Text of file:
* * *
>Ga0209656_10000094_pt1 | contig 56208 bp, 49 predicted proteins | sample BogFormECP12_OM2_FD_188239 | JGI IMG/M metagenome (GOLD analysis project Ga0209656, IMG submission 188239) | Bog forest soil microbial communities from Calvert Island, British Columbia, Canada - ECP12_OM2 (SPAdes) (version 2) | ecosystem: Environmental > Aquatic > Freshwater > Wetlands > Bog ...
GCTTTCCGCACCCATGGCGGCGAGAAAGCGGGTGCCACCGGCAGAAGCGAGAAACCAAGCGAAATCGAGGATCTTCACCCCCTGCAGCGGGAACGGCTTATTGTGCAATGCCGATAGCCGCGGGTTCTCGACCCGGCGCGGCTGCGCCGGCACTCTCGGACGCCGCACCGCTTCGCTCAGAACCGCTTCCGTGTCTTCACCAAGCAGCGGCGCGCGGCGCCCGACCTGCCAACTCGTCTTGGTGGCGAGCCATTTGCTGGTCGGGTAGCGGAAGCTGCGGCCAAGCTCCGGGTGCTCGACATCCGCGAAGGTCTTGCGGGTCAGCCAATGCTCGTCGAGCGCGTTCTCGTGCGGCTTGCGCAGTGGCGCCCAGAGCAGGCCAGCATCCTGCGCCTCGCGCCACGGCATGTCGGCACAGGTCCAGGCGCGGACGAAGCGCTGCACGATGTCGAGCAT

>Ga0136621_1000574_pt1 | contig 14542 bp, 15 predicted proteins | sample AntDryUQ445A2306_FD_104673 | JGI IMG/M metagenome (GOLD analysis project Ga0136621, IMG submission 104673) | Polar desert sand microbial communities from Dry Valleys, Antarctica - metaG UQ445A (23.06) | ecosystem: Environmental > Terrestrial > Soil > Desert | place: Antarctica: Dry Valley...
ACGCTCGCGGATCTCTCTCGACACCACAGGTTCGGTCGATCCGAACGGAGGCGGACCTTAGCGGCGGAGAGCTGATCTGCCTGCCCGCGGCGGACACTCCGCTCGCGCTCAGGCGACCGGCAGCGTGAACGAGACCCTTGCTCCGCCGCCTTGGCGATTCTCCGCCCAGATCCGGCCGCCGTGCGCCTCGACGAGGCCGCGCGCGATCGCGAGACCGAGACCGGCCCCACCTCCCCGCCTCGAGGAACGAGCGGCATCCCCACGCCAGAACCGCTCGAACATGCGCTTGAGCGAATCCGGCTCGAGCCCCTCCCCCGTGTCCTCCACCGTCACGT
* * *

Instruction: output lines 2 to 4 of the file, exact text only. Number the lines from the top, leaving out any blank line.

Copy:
GCTTTCCGCACCCATGGCGGCGAGAAAGCGGGTGCCACCGGCAGAAGCGAGAAACCAAGCGAAATCGAGGATCTTCACCCCCTGCAGCGGGAACGGCTTATTGTGCAATGCCGATAGCCGCGGGTTCTCGACCCGGCGCGGCTGCGCCGGCACTCTCGGACGCCGCACCGCTTCGCTCAGAACCGCTTCCGTGTCTTCACCAAGCAGCGGCGCGCGGCGCCCGACCTGCCAACTCGTCTTGGTGGCGAGCCATTTGCTGGTCGGGTAGCGGAAGCTGCGGCCAAGCTCCGGGTGCTCGACATCCGCGAAGGTCTTGCGGGTCAGCCAATGCTCGTCGAGCGCGTTCTCGTGCGGCTTGCGCAGTGGCGCCCAGAGCAGGCCAGCATCCTGCGCCTCGCGCCACGGCATGTCGGCACAGGTCCAGGCGCGGACGAAGCGCTGCACGATGTCGAGCAT

>Ga0136621_1000574_pt1 | contig 14542 bp, 15 predicted proteins | sample AntDryUQ445A2306_FD_104673 | JGI IMG/M metagenome (GOLD analysis project Ga0136621, IMG submission 104673) | Polar desert sand microbial communities from Dry Valleys, Antarctica - metaG UQ445A (23.06) | ecosystem: Environmental > Terrestrial > Soil > Desert | place: Antarctica: Dry Valley...
ACGCTCGCGGATCTCTCTCGACACCACAGGTTCGGTCGATCCGAACGGAGGCGGACCTTAGCGGCGGAGAGCTGATCTGCCTGCCCGCGGCGGACACTCCGCTCGCGCTCAGGCGACCGGCAGCGTGAACGAGACCCTTGCTCCGCCGCCTTGGCGATTCTCCGCCCAGATCCGGCCGCCGTGCGCCTCGACGAGGCCGCGCGCGATCGCGAGACCGAGACCGGCCCCACCTCCCCGCCTCGAGGAACGAGCGGCATCCCCACGCCAGAACCGCTCGAACATGCGCTTGAGCGAATCCGGCTCGAGCCCCTCCCCCGTGTCCTCCACCGTCACGT